In Craker v. State Farm Mutual Automobile Insurance Company, the court was presented with an insured’s motion to compel discovery and a carrier’s motion to sever and stay a bad faith claim. The parties were engaged in discovery during the pendency of these motions, which stem from a dispute over $200,000 in alleged underinsured motorist benefits (UIM) arising from a car accident that injured the insured. The insured party sued the carrier for its benefits after being denied its UIM benefits. The insured also brought a bad faith claim. The carrier later removed to federal court.
Discovery was originally to be completed by August, but the insured successfully moved to extend the discovery phase. The court set December 1, 2011 as the new deadline. At the same time, the insured also moved to compel discovery relating to its bad faith claim. The carrier filed a motion to sever and stay the bad faith claim until after the UIM claim was decided. According to the carrier, it would suffer irreparable harm if forced to disclose its mental impressions and evaluation of the insured’s claim. Such information, it argued, was only relevant to the bad faith claim and not the UIM litigation.
The court addressed the carrier’s objectives in pushing back discovery on the bad faith claim. It therefore reasoned that the carrier was not really moving to bifurcate the trial, under Federal Rule 42(b), but to obtain a phased discovery plan under Rule 26. After identifying “the true issue to be decided,” the court rejected the carrier’s motion to phase discovery. It so held because such a motion was not mentioned in the parties’ Rule 26(f) Report, used to anticipate necessary disclosures and discovery.
Aside from these procedural difficulties, the court also rejected the carrier’s motion on the merits. Because postponing discovery on the bad faith claim would delay the resolution of the case, it was inappropriate. It is inefficient, the court held, to create a new discovery plan after the UIM claim is decided. Moreover, such a situation would increase costs for the parties and require witnesses to be re-deposed. The court concluded that the carrier identified no benefit to proceeding as it proposed, other than its own attempt to shield unfavorable evidence.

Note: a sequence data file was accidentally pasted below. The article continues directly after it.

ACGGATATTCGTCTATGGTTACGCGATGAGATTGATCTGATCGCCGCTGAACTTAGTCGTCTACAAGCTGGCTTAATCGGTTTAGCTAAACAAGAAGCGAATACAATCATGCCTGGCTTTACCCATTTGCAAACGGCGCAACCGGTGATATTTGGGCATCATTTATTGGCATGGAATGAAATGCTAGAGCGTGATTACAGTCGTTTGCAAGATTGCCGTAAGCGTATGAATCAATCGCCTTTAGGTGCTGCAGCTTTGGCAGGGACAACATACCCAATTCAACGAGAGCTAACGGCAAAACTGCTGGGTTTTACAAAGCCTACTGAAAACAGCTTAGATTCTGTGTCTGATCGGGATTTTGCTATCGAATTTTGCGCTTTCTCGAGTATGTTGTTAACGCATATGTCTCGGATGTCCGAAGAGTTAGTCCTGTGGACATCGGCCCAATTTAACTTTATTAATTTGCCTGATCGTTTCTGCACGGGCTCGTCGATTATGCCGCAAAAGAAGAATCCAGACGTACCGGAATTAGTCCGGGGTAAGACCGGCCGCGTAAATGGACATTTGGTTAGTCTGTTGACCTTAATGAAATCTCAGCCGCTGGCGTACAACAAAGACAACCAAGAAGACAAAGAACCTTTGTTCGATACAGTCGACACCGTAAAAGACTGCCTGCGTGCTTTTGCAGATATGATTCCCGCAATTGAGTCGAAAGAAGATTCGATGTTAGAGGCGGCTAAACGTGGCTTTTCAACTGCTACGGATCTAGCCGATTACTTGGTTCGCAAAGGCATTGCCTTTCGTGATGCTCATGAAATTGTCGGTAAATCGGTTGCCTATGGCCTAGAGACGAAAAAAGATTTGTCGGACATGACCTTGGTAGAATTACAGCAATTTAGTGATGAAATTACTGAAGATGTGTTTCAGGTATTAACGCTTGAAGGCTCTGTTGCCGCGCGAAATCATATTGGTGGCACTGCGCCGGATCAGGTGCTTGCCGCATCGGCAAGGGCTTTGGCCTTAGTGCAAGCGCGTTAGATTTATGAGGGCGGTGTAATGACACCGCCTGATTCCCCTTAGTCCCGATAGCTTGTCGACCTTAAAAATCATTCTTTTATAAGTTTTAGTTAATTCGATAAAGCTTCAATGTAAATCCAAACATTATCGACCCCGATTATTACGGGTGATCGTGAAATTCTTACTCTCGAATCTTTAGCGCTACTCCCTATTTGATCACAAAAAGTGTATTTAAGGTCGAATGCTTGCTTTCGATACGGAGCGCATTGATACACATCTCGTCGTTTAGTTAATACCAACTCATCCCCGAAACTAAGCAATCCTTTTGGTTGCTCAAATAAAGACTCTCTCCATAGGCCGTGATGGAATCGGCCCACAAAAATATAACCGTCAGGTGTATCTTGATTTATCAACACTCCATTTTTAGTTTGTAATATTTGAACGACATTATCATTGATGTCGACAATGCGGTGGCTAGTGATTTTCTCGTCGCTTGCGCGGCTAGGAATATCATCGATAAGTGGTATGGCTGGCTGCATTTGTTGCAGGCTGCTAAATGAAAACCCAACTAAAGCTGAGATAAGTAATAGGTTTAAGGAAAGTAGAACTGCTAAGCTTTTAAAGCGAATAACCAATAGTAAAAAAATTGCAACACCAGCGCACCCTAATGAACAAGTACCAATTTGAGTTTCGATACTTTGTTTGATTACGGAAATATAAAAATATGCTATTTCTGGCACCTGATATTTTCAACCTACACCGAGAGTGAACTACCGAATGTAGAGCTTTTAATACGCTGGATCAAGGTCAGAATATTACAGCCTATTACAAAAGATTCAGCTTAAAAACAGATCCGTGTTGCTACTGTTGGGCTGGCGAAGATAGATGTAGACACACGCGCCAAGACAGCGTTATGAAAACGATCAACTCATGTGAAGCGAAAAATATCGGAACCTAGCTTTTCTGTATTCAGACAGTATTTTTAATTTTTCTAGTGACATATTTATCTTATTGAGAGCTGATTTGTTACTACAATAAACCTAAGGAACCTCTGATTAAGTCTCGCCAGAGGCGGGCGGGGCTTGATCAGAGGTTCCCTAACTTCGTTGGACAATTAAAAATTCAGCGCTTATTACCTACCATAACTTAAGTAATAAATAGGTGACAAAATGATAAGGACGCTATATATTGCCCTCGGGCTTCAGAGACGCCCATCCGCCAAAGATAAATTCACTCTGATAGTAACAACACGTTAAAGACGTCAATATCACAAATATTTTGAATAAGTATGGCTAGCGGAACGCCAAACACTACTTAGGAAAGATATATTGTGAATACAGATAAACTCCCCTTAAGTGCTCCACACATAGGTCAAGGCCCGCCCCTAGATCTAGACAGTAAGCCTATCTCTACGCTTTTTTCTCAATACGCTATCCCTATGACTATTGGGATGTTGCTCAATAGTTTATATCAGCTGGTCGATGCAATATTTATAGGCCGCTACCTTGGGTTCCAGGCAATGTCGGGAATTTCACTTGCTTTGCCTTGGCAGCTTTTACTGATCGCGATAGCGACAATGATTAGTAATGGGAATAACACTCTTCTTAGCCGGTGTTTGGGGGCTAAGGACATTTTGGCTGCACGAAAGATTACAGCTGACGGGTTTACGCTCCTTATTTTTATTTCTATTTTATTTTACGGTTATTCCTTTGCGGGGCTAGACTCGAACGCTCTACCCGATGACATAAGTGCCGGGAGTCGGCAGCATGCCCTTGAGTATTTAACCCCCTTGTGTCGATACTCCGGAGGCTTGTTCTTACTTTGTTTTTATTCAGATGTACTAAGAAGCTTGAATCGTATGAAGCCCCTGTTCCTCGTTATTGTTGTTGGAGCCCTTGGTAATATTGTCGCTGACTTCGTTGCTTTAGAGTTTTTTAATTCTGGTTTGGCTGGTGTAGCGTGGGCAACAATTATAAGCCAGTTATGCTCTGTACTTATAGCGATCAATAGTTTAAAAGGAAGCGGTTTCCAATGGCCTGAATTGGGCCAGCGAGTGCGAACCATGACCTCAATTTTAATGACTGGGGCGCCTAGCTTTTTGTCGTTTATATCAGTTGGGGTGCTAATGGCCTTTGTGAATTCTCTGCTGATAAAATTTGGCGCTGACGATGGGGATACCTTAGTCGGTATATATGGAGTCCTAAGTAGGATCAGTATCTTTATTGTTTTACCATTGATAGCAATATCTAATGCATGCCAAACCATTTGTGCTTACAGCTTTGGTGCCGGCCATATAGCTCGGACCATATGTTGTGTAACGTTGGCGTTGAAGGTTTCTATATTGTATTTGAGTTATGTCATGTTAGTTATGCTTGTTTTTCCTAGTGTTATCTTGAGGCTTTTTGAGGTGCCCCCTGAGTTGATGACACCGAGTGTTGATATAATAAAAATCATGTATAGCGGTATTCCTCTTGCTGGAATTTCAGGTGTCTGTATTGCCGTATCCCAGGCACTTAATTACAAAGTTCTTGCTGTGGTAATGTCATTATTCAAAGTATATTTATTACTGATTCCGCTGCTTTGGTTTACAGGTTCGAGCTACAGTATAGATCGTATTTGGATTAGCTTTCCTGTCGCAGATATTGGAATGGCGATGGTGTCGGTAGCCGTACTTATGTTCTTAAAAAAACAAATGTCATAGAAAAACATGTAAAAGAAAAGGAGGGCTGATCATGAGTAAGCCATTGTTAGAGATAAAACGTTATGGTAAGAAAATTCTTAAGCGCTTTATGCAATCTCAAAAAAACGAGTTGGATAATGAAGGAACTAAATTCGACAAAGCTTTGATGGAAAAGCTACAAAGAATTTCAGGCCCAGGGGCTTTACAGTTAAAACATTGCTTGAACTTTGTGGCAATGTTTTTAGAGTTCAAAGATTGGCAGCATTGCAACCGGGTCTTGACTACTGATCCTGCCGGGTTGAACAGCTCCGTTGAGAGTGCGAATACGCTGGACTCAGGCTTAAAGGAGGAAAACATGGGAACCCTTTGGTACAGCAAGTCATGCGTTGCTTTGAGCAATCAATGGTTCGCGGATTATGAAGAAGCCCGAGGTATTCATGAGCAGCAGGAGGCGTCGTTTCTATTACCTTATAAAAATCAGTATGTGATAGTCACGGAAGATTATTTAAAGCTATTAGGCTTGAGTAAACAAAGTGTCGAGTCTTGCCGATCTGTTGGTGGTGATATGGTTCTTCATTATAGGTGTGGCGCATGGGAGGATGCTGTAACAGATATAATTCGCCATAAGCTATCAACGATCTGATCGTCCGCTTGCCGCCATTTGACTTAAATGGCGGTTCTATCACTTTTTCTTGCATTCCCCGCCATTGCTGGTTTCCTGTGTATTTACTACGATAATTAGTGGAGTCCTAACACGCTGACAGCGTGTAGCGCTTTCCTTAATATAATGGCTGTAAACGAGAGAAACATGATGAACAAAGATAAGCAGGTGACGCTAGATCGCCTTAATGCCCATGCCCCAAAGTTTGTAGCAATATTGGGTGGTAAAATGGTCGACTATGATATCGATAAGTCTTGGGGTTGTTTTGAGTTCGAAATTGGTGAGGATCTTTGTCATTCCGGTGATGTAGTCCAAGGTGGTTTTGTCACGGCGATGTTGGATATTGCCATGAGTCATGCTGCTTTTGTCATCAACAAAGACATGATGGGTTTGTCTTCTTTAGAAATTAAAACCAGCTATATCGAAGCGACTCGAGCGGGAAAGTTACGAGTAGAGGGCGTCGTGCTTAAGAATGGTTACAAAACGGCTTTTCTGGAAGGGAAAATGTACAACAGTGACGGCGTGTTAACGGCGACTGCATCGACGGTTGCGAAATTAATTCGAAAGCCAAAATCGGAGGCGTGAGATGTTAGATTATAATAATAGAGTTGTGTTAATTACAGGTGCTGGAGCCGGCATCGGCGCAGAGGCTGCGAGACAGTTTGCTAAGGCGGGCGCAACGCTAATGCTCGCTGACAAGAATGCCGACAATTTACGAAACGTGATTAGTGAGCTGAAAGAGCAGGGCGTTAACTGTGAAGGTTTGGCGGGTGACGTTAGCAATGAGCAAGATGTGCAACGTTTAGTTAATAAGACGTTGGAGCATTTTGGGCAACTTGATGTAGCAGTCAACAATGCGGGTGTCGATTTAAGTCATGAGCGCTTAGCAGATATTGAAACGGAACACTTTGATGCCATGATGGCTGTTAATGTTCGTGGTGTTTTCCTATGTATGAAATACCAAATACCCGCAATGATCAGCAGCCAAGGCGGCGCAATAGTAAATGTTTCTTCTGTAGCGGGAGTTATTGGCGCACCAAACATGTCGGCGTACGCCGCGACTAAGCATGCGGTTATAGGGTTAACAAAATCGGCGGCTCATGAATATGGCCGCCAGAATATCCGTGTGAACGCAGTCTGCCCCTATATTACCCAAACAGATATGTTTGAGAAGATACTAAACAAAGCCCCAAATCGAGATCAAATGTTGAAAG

Furthermore, the court rejected the carrier’s objections that were based on confidentiality grounds. While the court did acknowledge that some of the discoverable materials were sensitive, it noted that “confidentiality agreements and protective orders” were a more appropriate means of proceeding.
The court also questioned the carrier’s strategy. It noted that the carrier really wanted the advantage of “favorable rulings made by state court judges in this judicial district regarding the administration of bad faith claims.” However, the carrier removed the case to federal court and chose its desired venue. Although a state court may have granted this motion, it was too late to seek a phased discovery plan under the Federal Rules.
The insured’s motion to compel alleged that the carrier failed to adequately respond to its interrogatories. In opposition, the carrier claimed that the motion was premature, called for a violation of privilege and work product doctrines, sought confidential information, and sought irrelevant information. The court agreed with the carrier’s first objection, recognizing that the insured failed to meet and confer prior to its filing. However, the court opted to advise the insured, rather than sanction them.
The court also noted that several of the objections had been discussed by the parties and resolved. For instance, the carrier provided the insured with several privilege logs and agreed to produce confidential materials subject to entry of a protective order. As such, the court ordered the carrier to provide a “log explaining its assertions of the attorney-client privilege and the work product doctrine, and that the parties enter into an appropriate protective order to permit the exchange of confidential information.”
The only remaining issue for the court was the insured’s claim that the carrier waived its attorney-client privilege by asserting an advice of counsel defense. Yet, the insured failed to identify what statements lead to this assumption, prompting the court to reject this claim on the basis that it lacked adequate information.
The court concluded by denying the carrier’s motion to sever and stay, without prejudice, so that it might seek bifurcation of the trial at the post-discovery status conference. The court also summarized that the insured’s motion to compel has been resolved in some respects due to agreement between the parties, granted in some respects as a result of the denial of the carrier’s motion, and denied as to the advice of counsel issue, without prejudice to the insured’s ability to file a properly supported motion in light of the impending discovery cut-off date.
Date of Decision: September 29, 2011